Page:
The area we were using for this class was my yoga room. I like to call it that but it is just a space that connects two bedrooms and the living area. A couple of years ago I had painted one wall. A female figure doing the tree pose and a tree growing out of her hands and spreading on the wall.
So I wanted this arty (read amateur) backdrop in my class frame. In order to achieve this, I had to position an old, half-cracked barstool inside the doorway of the opposite bedroom, add a stack of books and then place my phone precariously close to the edge (otherwise the book underneath could be seen). After all this, it still looked tilted because the bar stool was a retro art deco, trying-very-hard-to-be-modern type of bar stool and the surface of the seat tilted down and back. So after much adjusting and propping up of more books, cushions and whatnot, the frame was set.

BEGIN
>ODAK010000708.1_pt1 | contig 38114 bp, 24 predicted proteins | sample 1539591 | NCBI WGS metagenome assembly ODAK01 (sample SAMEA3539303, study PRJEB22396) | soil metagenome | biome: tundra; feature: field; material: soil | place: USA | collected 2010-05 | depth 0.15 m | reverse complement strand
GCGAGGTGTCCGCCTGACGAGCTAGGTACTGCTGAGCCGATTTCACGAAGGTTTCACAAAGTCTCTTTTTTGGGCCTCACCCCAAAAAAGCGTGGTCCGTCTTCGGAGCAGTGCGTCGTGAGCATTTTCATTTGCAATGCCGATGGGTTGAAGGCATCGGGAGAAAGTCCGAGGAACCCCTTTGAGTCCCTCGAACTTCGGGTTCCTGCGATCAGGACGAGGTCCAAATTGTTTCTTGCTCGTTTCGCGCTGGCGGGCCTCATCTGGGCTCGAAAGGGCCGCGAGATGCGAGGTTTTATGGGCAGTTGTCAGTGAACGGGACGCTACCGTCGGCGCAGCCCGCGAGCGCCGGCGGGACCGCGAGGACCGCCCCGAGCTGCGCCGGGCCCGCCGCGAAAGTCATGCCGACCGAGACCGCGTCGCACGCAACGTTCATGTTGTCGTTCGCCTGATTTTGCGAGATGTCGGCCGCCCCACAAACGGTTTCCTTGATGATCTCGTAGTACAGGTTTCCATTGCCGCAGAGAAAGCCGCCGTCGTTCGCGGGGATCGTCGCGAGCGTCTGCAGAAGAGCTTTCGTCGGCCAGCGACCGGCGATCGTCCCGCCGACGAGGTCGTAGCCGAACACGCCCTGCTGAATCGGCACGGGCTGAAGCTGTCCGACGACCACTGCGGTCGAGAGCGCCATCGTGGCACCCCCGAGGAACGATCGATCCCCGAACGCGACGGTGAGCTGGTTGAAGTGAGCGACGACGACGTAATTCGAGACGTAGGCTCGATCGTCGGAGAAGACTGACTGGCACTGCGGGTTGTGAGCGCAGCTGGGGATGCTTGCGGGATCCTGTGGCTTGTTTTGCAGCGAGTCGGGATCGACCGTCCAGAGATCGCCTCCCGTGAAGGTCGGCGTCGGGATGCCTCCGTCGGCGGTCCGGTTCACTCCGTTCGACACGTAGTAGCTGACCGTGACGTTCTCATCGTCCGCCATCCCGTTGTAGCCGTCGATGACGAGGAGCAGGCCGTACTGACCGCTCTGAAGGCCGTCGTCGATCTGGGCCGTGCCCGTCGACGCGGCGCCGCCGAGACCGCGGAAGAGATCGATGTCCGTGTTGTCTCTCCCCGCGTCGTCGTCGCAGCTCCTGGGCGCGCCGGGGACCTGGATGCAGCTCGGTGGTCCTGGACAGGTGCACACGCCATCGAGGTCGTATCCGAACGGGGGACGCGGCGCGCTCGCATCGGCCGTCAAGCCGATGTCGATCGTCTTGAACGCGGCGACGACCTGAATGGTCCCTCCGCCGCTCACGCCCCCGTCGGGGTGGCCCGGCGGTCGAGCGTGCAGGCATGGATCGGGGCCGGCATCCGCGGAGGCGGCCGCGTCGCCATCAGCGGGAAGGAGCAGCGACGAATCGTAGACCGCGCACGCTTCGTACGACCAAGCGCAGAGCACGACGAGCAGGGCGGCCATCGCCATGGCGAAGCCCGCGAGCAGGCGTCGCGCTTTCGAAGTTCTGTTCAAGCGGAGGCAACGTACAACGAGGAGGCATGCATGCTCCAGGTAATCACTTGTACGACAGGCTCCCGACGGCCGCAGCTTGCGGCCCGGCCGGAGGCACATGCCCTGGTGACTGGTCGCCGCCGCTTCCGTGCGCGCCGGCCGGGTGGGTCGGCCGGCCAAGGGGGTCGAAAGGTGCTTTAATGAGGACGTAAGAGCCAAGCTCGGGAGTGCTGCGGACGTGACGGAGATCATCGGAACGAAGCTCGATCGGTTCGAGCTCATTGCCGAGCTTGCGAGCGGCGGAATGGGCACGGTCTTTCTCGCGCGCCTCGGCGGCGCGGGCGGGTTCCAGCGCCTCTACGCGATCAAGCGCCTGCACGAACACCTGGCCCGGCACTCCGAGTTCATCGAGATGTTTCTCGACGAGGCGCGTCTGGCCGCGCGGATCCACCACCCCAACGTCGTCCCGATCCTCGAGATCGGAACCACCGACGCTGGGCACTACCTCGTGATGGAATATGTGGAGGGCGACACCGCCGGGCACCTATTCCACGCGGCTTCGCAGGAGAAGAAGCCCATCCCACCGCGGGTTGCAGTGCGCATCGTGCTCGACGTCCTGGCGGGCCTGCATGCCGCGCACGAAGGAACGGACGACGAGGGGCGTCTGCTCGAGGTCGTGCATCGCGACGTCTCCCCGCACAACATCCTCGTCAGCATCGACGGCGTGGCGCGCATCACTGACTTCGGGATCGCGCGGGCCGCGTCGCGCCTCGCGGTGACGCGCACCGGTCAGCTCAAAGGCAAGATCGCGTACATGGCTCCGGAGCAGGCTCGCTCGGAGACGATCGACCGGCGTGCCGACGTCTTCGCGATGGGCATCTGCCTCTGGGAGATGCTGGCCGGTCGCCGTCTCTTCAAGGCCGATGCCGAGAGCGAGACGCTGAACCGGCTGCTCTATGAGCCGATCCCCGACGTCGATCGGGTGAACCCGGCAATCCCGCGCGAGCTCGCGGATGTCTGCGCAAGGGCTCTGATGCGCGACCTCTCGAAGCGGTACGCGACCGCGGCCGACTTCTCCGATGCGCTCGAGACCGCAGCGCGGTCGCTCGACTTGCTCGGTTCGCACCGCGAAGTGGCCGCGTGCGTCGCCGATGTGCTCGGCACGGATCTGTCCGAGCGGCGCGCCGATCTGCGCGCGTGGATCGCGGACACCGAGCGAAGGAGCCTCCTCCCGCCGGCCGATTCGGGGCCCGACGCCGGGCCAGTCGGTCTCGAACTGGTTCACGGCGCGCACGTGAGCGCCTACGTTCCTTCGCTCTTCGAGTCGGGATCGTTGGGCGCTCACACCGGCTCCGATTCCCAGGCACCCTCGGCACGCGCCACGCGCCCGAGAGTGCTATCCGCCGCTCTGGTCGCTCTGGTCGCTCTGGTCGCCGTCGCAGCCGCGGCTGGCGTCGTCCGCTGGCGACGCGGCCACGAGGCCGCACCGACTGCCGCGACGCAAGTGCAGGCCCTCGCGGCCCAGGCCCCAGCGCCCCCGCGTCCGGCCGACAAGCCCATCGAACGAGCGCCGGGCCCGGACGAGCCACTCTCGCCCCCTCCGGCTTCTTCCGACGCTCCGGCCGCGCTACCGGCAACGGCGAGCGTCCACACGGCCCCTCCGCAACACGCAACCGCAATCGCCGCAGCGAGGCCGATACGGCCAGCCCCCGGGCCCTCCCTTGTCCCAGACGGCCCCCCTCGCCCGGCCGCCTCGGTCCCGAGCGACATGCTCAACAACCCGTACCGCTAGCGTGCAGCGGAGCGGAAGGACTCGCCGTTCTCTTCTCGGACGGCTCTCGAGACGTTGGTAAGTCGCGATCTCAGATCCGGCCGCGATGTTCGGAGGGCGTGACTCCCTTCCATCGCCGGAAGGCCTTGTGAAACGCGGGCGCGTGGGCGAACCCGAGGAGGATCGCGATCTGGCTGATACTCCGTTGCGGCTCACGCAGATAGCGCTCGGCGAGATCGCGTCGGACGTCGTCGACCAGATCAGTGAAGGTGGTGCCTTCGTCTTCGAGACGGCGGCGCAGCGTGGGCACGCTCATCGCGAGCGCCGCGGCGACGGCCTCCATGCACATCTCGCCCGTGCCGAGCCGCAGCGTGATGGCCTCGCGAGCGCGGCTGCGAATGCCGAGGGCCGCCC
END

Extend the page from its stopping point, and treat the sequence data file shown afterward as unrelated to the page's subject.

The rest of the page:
I remember being so tense and anxious before teaching that class. What sense does it make to teach a relaxing, calming practice when you are tied up in knots of tension yourself? I tried to breathe deeply and remember that I have been teaching for nine years. Yet, the anxiety was not over my ability to teach, but more to do with the medium, the worry that the electricity would go, the wifi would crash and I would lose the connection. It was also to do with teaching Puneet, who has only rarely practiced yoga with me, and not in a very long time.